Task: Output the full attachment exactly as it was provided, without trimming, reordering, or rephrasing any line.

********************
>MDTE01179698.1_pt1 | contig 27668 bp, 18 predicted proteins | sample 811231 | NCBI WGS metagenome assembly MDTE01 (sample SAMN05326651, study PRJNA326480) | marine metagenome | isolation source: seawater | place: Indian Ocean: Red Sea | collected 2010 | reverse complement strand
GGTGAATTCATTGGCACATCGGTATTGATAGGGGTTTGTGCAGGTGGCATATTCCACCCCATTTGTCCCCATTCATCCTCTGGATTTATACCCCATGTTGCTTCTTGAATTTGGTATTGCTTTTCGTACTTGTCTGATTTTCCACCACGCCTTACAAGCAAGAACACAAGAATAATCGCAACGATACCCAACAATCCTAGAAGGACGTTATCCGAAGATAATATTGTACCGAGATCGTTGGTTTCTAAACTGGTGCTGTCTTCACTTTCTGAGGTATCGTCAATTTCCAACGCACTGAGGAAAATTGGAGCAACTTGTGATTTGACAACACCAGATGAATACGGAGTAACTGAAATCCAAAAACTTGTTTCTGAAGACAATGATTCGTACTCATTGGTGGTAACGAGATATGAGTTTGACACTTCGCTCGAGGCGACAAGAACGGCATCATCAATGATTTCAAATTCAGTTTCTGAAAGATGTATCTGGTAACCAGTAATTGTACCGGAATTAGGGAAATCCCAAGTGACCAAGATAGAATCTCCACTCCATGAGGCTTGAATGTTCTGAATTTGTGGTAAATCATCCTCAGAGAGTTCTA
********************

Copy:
>MDTE01179698.1_pt1 | contig 27668 bp, 18 predicted proteins | sample 811231 | NCBI WGS metagenome assembly MDTE01 (sample SAMN05326651, study PRJNA326480) | marine metagenome | isolation source: seawater | place: Indian Ocean: Red Sea | collected 2010 | reverse complement strand
GGTGAATTCATTGGCACATCGGTATTGATAGGGGTTTGTGCAGGTGGCATATTCCACCCCATTTGTCCCCATTCATCCTCTGGATTTATACCCCATGTTGCTTCTTGAATTTGGTATTGCTTTTCGTACTTGTCTGATTTTCCACCACGCCTTACAAGCAAGAACACAAGAATAATCGCAACGATACCCAACAATCCTAGAAGGACGTTATCCGAAGATAATATTGTACCGAGATCGTTGGTTTCTAAACTGGTGCTGTCTTCACTTTCTGAGGTATCGTCAATTTCCAACGCACTGAGGAAAATTGGAGCAACTTGTGATTTGACAACACCAGATGAATACGGAGTAACTGAAATCCAAAAACTTGTTTCTGAAGACAATGATTCGTACTCATTGGTGGTAACGAGATATGAGTTTGACACTTCGCTCGAGGCGACAAGAACGGCATCATCAATGATTTCAAATTCAGTTTCTGAAAGATGTATCTGGTAACCAGTAATTGTACCGGAATTAGGGAAATCCCAAGTGACCAAGATAGAATCTCCACTCCATGAGGCTTGAATGTTCTGAATTTGTGGTAAATCATCCTCAGAGAGTTCTA